Blogs are easy to start, but can be hard to keep going

ON BLOGS

Ideas

November 11, 2007|By ANDREW RATNER

Blogs are easy to conceive, difficult to nurture.

Or to paraphrase a popular TV commercial from years ago: It's 10 a.m. Do you know where your blog is?

Just ask Alan Jacobson. A newspaper design consultant from Norfolk, Va., Jacobson launched a blog last year to critique the design of the front pages of American newspapers. "BFD," he called the blog - for "best front design." Like many blogs, it wouldn't interest a mass audience, but was quite entertaining to people who make their living designing newspapers.

Jacobson would spend an hour each weekday morning examining front pages from around the country online, copying a few onto his blog, praising some for being inventive, criticizing others for being predictable or old-fashioned. He didn't mince words in his daily missive and neither did his readers, who'd often argue more feverishly than one might think possible over how to arrange the cover of a newspaper.

But the blog has been in suspended animation since mid-September, when Jacobson stopped updating it.

The demands of running his full-time business, a consulting firm called Brass Tacks Design, forced him to abandon its daily feeding, he said, even though he enjoyed doing it. He's also been busy launching a Web-based business he believes is the next generation of classified advertising online - a combination of YouTube and craigslist where people post videos of stuff to sell. After The Wall Street Journal and other publications mentioned his site, RealPeopleRealStuff.com, it began gaining interest, and he decided he couldn't attend to the blog, which was more for passion than profit.

"It's just that blogging isn't giving me the return yet, while we're actually building a Web-based business," said Jacobson, who was both amused and startled by the reaction to his blog's going on hiatus. "I was getting complaints from readers, even though they were getting it for free, `How dare you start something and not finish it. ... Where the heck is this thing?' "

It was a reminder that a blog must be as dependable as any paid publication.

Jacobson was astonished at how the blog transformed an exercise once reserved for an industry workshop once or twice a year to something so instantaneous that his musings about front pages were online moments after the newspapers themselves were tossed onto doorsteps and driveways around the country.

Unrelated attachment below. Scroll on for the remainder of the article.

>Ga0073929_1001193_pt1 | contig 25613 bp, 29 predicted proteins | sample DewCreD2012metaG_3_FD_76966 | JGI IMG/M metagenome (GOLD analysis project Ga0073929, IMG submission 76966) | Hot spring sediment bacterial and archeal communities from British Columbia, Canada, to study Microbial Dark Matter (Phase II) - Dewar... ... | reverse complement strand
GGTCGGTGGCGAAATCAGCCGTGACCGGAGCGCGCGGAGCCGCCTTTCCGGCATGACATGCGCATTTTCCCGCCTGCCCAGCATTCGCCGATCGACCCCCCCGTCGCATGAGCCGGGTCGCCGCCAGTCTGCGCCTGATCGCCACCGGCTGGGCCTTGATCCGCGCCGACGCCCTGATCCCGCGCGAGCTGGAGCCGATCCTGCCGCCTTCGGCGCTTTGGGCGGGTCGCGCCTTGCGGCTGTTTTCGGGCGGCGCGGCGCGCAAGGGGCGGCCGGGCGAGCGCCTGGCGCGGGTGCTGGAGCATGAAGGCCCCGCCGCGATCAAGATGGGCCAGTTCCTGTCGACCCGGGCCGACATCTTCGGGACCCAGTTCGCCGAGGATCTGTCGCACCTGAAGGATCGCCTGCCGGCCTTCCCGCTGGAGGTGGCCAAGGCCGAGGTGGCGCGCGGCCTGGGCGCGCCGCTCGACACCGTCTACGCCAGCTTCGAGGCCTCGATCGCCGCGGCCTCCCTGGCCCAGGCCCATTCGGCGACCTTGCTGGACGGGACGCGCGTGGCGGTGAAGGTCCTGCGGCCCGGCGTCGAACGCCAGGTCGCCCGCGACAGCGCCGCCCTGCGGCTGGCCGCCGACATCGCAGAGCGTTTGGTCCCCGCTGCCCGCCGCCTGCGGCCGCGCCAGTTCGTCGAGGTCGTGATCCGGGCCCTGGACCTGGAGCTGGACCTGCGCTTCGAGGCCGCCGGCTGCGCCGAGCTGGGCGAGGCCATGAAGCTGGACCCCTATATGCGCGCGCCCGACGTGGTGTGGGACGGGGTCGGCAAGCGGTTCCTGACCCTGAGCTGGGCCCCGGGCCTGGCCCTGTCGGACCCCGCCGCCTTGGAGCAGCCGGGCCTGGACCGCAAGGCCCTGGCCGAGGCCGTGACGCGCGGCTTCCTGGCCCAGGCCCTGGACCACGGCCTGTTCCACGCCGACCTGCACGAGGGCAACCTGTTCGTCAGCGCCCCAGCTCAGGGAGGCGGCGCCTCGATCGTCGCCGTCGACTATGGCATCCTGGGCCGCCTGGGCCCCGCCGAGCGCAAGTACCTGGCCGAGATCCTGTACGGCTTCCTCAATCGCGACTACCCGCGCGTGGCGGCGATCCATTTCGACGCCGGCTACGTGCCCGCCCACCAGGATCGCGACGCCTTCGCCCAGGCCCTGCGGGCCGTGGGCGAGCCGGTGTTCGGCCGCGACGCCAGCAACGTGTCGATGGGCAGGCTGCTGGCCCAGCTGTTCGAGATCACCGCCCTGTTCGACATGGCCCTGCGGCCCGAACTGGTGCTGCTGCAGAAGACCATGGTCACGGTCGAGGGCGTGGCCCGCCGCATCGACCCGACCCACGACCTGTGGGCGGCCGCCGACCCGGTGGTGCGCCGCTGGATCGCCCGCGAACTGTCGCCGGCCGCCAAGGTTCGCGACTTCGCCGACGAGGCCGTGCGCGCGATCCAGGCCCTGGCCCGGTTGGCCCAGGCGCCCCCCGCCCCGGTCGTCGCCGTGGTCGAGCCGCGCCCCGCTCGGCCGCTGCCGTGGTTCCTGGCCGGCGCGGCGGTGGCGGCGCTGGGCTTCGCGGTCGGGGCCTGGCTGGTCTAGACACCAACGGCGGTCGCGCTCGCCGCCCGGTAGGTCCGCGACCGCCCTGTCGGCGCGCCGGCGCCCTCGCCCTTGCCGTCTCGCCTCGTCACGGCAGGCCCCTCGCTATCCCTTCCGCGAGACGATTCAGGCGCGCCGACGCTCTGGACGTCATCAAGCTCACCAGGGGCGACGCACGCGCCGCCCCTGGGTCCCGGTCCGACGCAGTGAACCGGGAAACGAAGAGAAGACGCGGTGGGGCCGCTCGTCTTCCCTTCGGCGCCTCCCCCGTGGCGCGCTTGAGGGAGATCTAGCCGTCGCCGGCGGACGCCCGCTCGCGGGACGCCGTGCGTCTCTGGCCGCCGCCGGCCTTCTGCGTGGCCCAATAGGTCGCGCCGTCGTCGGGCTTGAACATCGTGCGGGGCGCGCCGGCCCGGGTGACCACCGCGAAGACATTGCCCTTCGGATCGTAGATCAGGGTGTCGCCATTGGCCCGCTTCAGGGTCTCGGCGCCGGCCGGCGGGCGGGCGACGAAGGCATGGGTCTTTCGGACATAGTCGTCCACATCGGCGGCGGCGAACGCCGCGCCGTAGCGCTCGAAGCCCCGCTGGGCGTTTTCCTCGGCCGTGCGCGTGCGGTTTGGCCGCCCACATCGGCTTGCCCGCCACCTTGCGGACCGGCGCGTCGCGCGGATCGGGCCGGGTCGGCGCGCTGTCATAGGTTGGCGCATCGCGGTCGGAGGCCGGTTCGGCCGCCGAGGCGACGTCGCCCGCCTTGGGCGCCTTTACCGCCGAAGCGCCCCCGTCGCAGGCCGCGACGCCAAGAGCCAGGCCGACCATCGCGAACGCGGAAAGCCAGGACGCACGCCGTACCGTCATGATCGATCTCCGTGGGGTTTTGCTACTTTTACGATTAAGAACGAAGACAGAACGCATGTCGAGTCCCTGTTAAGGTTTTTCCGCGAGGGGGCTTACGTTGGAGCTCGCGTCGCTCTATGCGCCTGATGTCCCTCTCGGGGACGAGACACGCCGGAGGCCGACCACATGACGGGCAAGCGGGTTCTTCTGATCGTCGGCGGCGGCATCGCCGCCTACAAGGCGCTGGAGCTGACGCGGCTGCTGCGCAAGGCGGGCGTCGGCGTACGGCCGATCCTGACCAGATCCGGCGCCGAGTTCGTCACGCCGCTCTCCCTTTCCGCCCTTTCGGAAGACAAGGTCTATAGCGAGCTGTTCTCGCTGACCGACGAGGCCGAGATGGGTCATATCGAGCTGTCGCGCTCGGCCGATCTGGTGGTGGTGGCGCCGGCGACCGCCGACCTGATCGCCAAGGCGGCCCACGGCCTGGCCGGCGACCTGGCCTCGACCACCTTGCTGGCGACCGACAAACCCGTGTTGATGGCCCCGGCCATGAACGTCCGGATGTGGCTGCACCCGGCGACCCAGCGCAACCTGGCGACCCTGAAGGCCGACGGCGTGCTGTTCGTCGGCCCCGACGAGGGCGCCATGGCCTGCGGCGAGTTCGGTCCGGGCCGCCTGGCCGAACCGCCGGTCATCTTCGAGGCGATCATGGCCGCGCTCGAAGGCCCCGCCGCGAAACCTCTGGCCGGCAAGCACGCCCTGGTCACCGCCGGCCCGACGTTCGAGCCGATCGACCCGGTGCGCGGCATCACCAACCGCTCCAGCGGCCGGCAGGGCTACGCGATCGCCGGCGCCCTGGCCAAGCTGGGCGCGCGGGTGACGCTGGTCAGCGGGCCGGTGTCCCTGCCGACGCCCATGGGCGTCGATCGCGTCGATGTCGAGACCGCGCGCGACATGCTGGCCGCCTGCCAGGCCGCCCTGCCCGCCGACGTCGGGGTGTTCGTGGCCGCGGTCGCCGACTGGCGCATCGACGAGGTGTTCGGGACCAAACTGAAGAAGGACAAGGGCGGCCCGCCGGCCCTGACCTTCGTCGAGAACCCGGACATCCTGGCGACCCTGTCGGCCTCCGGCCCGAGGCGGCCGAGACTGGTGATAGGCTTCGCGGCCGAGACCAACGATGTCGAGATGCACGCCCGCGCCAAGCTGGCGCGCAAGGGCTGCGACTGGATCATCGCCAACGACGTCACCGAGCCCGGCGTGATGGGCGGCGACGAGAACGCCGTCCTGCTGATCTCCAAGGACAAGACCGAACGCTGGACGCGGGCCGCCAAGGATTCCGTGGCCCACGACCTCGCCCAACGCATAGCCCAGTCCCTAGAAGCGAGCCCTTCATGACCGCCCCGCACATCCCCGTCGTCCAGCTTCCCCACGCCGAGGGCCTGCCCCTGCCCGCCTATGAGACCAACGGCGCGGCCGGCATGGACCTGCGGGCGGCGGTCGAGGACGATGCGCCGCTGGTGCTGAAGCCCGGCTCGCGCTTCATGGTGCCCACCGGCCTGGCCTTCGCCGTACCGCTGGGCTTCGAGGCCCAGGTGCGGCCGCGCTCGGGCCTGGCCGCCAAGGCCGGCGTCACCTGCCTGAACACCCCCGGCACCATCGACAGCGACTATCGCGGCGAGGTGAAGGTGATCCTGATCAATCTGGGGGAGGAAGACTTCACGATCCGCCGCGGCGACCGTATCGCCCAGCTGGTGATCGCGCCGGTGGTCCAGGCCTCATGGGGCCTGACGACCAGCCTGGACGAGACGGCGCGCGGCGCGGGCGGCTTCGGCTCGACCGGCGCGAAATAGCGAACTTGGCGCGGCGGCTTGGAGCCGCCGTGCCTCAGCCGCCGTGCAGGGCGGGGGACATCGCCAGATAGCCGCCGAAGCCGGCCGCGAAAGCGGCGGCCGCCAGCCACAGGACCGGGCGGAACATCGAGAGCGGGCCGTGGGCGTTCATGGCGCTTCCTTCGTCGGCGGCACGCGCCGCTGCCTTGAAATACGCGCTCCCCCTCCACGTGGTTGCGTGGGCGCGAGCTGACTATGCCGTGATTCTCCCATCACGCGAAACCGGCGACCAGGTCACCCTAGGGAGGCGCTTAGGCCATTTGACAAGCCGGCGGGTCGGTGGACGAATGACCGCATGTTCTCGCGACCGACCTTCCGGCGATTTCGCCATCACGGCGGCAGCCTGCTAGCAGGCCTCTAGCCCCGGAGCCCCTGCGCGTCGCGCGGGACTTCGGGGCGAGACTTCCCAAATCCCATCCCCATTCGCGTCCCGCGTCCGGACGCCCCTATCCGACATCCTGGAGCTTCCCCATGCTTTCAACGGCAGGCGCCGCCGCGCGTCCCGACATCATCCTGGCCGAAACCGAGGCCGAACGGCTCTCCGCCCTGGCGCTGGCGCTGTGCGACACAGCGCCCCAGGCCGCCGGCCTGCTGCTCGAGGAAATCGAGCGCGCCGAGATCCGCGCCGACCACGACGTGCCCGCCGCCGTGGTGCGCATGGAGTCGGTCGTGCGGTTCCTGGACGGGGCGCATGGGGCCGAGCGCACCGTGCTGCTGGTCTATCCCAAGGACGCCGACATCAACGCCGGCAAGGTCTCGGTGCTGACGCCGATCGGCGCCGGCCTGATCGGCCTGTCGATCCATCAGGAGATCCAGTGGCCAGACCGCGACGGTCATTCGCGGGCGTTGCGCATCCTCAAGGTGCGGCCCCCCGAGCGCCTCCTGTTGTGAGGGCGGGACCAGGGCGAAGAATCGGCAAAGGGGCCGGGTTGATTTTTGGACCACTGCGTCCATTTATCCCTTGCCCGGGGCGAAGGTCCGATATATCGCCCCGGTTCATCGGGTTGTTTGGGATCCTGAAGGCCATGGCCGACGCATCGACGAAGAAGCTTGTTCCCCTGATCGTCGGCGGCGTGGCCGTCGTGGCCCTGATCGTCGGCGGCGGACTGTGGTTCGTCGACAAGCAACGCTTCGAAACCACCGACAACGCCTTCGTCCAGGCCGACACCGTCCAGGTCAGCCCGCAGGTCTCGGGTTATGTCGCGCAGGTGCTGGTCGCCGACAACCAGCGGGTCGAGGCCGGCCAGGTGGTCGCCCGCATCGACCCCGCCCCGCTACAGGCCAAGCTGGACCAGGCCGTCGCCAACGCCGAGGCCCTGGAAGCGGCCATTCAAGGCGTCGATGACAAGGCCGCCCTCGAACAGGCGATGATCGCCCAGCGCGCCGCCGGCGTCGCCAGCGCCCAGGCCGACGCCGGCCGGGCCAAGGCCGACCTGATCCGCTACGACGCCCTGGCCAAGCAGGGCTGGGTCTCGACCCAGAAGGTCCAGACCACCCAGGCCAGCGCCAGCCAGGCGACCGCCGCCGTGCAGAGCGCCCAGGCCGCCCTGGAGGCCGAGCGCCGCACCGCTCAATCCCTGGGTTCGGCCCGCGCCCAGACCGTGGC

"You were getting critiques in newspapers barely off the press," he said. He marveled at the dialogue the blog inspired - and recoiled at the tenor of some of it.

"The lack of civility, how incredibly vicious some of the comments were," Jacobson said. "Somehow, people thought they could say anything online, sexual references, comments about how someone must be spending their Saturday evenings. The last thing I got was so offensive, I disabled the comment. People would never say this stuff in person or in print and, in some cases, these are people who know each other."

Jacobson is turning the blog over next week to Nick Masuda, a frequent commenter on BFD who recently took a design job at the Orlando Sentinel.

Jacobson said he never feared that the pointed exchanges on the blog would hurt his consulting business. He figured that anyone who was interested in hiring him would be compelled, and not surprised, by his strong views about visual design in the first place. He's also not shy about expressing his frustration over the struggles of the long-profitable ink-on-paper industry to recast itself for a digital world.

"It's not about page views. One million page views and $5 still only buys you a cup of coffee at Starbucks," Jacobson says. "The New York Times sells roughly a million papers a day and gets 1.4 million hits on its Web site, roughly equivalent, but the ratio of its print to online revenue is still enormous. And if The New York Times can't figure it out, heaven help the paper in Podunk."

andrew.ratner@baltsun.com

Andrew Ratner, a former technology reporter, is Today editor of The Sun.

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